Western science, indigenous, and local knowledge are valued and used but are outweighed by political considerations in decisions concerning wildlife.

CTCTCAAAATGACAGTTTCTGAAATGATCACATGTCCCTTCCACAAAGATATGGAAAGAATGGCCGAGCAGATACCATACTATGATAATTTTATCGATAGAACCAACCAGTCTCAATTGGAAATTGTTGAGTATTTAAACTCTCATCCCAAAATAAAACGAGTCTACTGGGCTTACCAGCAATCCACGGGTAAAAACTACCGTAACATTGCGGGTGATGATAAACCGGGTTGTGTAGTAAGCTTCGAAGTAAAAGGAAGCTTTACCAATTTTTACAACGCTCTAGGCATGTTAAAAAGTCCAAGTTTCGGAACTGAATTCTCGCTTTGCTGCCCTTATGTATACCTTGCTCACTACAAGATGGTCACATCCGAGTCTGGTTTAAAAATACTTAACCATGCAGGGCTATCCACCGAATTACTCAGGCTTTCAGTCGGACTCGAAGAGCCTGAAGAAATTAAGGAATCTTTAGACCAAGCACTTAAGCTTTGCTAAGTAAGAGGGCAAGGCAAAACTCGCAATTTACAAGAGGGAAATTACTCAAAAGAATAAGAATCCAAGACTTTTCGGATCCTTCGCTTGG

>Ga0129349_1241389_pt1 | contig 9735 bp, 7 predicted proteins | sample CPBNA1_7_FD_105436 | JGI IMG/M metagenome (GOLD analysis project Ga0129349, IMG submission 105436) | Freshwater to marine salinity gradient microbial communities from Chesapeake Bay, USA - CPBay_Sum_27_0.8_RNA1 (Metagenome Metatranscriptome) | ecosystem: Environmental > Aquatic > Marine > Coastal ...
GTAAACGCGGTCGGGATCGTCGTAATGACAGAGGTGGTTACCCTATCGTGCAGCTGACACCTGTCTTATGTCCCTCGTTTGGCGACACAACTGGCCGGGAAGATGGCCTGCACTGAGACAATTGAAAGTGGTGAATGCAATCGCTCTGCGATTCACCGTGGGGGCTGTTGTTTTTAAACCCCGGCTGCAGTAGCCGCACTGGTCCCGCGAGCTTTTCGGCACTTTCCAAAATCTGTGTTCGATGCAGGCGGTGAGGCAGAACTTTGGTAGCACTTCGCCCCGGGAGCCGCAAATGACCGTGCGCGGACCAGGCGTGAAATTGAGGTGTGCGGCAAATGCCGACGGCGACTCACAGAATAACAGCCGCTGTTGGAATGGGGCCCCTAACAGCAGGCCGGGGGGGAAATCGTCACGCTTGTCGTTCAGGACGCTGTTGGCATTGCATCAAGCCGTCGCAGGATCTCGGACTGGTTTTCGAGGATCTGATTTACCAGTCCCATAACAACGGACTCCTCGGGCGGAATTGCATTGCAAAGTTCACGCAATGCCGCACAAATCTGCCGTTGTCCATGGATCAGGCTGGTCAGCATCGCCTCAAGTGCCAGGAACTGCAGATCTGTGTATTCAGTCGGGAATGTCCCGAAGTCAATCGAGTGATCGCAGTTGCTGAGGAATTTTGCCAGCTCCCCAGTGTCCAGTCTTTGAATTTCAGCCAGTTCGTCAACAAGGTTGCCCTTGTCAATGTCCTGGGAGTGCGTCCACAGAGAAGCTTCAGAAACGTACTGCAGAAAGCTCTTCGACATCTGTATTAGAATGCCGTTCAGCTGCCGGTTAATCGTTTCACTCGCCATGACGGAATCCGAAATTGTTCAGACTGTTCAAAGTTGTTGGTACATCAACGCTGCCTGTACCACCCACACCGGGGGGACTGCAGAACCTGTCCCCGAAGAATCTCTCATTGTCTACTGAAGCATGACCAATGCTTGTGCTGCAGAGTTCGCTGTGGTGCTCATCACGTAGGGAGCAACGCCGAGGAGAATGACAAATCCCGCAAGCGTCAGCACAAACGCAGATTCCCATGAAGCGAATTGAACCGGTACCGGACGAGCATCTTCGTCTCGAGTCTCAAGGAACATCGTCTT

This paper describes an assessment how decision-makers and other potential knowledge users (1) perceive, evaluate, and use western-based scientific, indigenous, and local knowledge, and (2) the extent to which social, political, and economic considerations challenge the integration of different forms of evidence into decision-making. In 2018, an interview from members of natural resource management branches of Indigenous governments (n = 4), and parliamentary governments (n = 33), as well as representatives from nongovernmental stakeholder groups (n = 28) involved in wildlife management and conservation in the Canadian province of British Columbia was done. It was found that western science is used near-unanimously in wildlife management and conservation. Also, indigenous and local knowledge are valued but not as extensively used (approximately half as much as western science). Perceived challenges to applying Indigenous and local knowledge include a lack of trust, hesitancy to share knowledge (particularly from Indigenous communities), difficulties in assessing reliability, and difficulties discerning knowledge from advocacy.